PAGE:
Now obviously more data is required before drawing any conclusions, but all-core power is not looking competitive:


16 - 19% multicore uplift (on a marketing slide!) from 2 generations of uarch and 10nm SF?

AMD pretty much doubled MT perf @ same power draw going from 14 to 7nm ...
 

IntelUser2000

Elite Member
Oct 14, 2003
7,512
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They seem to have a considerable amount of dark silicon, where the GPU used to be. I wonder why couldn't they just add a couple of EUs instead:
Using the comparison to the U die it looks like either they can go with full blown 96 EUs or go with 32EUs. They'd have figured no one needs the 96EU version so going with 32EUs reduces die a bit plus you get empty area which will help with yields.

Someone can check me on this but here's what I came up with.

CPU​
TDPCores/ThreadsBaseMax/All Boost
Intel 11980HK45 W8/162.6 GHz5.0/4.5 GHz
Intel 11980HK65 W8/163.3 GHz5.0/? GHz
AMD 5980HS35 W8/163 GHz4.8/? GHz
AMD 5980HX45+ W8/163.3 GHz4.8/? GHz
Intel 11900H35 W8/162.1 GHz4.9/? GHz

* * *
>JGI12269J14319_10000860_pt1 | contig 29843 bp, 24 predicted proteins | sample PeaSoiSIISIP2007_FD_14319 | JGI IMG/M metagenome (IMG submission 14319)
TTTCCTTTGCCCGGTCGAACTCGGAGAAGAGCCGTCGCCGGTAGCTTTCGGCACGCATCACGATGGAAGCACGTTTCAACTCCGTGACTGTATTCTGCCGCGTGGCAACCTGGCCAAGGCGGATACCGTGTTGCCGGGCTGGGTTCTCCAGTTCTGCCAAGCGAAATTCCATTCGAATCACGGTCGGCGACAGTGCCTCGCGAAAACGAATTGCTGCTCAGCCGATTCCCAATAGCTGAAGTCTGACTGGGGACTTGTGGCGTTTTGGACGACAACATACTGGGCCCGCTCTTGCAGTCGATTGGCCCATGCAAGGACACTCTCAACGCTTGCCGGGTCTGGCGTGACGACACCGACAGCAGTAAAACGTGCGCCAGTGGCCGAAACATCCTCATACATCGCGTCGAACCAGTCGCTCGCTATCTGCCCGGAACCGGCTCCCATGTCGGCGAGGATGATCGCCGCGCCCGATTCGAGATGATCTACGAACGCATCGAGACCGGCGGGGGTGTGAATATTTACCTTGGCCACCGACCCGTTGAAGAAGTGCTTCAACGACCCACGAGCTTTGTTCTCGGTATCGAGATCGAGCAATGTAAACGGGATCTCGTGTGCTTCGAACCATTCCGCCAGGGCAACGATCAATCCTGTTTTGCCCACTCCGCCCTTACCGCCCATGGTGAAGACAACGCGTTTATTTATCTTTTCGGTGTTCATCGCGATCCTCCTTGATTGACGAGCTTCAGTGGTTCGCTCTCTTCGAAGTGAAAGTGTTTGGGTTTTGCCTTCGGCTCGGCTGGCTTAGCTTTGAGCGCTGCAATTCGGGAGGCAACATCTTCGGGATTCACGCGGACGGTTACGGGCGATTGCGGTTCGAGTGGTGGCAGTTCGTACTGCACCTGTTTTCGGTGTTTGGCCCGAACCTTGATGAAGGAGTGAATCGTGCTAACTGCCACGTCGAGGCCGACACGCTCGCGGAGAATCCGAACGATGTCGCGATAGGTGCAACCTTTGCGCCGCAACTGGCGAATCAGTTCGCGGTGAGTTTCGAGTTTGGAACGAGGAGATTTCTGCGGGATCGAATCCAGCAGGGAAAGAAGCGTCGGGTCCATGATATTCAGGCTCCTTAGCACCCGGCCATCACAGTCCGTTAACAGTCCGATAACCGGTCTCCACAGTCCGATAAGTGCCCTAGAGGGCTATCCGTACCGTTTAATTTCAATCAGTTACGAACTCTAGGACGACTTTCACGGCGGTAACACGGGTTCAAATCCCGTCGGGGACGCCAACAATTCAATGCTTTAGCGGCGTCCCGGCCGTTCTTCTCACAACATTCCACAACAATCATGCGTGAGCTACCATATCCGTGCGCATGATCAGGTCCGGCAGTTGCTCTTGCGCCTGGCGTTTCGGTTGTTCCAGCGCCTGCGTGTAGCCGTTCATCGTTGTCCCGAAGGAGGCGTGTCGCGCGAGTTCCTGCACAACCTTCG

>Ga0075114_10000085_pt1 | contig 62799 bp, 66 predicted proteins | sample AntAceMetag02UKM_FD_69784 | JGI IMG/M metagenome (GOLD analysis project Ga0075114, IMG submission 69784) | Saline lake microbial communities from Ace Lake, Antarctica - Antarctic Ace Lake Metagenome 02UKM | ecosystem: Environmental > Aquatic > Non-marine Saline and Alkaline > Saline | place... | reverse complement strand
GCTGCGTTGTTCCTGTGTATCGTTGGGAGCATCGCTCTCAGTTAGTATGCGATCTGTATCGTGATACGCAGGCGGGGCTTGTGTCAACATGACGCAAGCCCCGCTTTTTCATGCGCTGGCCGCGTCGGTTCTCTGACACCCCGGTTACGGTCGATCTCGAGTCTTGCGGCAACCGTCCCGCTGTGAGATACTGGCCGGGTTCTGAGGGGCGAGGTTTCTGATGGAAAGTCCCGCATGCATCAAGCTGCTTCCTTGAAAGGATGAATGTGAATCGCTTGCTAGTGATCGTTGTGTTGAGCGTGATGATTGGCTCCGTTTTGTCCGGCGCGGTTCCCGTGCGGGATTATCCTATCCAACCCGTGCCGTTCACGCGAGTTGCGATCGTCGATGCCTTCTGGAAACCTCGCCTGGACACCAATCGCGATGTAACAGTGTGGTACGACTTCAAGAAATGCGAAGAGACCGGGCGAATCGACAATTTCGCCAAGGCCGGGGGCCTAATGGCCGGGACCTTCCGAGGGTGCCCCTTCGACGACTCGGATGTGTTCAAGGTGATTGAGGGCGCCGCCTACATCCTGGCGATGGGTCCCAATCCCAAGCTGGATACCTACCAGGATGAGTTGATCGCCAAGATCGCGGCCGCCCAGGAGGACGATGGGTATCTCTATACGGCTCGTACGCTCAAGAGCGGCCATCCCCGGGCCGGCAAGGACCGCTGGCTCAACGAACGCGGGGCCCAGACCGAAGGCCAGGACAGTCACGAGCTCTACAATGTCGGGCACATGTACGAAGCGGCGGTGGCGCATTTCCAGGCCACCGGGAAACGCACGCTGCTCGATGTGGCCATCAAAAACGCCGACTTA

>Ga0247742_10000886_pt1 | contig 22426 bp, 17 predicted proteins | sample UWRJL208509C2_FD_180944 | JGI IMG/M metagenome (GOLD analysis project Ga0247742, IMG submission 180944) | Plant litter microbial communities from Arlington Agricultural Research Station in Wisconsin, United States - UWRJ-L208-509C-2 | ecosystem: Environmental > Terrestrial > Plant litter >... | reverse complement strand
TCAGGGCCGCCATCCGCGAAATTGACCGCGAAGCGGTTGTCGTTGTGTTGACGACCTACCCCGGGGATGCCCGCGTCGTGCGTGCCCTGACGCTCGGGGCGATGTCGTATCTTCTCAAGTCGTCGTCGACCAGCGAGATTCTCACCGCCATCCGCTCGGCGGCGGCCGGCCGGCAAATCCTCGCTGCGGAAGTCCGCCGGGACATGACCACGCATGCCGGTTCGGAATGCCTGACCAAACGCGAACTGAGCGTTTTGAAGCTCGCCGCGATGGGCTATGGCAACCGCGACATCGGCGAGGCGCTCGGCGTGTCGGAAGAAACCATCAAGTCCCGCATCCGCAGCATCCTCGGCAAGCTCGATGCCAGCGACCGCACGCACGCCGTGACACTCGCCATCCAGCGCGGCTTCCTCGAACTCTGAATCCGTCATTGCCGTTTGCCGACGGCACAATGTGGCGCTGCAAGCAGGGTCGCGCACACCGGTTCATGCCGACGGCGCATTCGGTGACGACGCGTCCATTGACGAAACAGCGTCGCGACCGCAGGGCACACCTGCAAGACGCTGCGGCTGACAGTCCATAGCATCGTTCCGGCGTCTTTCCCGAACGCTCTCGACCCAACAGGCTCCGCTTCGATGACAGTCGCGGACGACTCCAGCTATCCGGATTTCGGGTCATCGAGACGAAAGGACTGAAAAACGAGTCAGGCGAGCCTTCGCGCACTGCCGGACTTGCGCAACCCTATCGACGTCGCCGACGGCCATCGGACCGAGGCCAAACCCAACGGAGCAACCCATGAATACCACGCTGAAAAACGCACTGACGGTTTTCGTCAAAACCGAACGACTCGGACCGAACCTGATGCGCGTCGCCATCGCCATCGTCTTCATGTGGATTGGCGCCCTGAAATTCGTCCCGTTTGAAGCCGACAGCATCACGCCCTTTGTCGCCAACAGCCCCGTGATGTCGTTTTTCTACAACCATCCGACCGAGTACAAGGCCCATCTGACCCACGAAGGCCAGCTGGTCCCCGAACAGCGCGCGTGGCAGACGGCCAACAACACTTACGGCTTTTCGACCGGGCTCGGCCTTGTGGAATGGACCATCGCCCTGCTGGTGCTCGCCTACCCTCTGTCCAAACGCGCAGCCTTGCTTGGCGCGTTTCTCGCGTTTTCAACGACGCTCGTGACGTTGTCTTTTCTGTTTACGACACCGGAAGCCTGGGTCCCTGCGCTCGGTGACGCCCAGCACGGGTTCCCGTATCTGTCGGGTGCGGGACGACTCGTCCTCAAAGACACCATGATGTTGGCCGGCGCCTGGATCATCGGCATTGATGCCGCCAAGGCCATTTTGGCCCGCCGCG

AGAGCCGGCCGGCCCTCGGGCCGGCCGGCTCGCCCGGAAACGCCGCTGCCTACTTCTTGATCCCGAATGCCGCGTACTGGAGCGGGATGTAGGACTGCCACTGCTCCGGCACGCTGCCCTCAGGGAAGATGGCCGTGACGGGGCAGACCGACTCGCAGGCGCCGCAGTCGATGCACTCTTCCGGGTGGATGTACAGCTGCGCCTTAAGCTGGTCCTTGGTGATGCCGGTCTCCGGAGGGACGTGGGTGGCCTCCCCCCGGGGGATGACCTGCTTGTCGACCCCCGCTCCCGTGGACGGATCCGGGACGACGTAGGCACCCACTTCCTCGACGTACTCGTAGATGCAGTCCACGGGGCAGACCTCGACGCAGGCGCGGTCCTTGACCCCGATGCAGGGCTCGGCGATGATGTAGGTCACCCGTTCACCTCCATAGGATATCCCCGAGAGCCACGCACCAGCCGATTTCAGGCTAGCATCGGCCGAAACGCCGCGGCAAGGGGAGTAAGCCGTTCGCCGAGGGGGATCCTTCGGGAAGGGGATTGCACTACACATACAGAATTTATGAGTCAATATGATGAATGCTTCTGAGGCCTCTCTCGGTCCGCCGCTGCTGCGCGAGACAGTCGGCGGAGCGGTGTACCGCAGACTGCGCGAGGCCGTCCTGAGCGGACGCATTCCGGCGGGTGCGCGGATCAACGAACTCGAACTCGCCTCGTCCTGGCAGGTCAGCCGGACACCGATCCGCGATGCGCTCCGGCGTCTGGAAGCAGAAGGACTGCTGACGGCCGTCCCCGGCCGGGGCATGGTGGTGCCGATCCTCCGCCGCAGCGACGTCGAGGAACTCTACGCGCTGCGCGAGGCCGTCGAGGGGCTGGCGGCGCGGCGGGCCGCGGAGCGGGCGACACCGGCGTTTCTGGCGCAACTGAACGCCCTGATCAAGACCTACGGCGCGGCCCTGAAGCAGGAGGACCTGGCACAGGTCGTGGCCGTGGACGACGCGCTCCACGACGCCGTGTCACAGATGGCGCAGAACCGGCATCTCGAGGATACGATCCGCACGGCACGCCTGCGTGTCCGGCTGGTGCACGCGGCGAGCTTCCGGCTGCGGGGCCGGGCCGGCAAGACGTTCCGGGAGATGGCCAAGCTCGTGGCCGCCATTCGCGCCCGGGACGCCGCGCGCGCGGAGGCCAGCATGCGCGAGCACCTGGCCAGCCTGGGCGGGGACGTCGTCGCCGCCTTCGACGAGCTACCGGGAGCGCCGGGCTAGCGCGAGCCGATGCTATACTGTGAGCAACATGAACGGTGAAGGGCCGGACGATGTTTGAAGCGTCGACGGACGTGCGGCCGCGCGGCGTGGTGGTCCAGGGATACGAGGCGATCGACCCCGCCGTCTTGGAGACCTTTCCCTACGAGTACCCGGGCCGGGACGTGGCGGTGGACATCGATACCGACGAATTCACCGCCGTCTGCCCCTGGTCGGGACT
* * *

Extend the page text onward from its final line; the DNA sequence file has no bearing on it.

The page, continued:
Intel 11900H45 W8/162.5 GHz4.9/4.4 GHz
AMD 5900HS35 W8/163 GHz4.6/? GHz
AMD 5900HX45 W8/163.3 GHz4.6/? GHz
Intel 11400H35 W6/122.2 GHz4.5/? GHz
Intel 11400H45 W6/122.7 GHz4.5/4.1 GHz
AMD 5600HS35 W6/123 GHz4.2/? GHz
AMD 5600H45 W6/123.3 GHz4.2/? GHz
Yea the Zen 3 cores themselves are more efficient. We knew that from Icelake/Tigerlake's massive core size.

Not really comparable since you are talking about AVX-512 versus AVX2 presumably. Also pretty sure AMD doesn't technically have any kind of multiplier limits.
It's a client mobile chip so it doesn't have the second AVX-512 unit, thus power impact should be much smaller.

If it's true Intel has already shipped a million of these parts then it seems like they should have skipped Rocket Lake and simply gone Tiger Lake to the desktop at 10SF along with the high performance mobile.
They probably weren't sure about 10nm production other than maybe they could fill the mobile parts.

I also have a feeling by skipping Tigerlake they can advertise "huge gains" with Alderlake-S.
 
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IntelUser2000

Elite Member
Oct 14, 2003
7,512
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Based on the steepness of the curve between performance and frequency, there's a possibility 10nm SF is somewhat behind TSMC 7nm used in Zen 3.

They said Zen 3 uses an enhanced version of 7nm. So 10nm SF = 7nm original. It might take 10nm ESF to be equal/exceed 7nm in Zen 3. I think the ESF will end up slightly better than the latter 7nm, but for AMD 5nm will be right around the corner.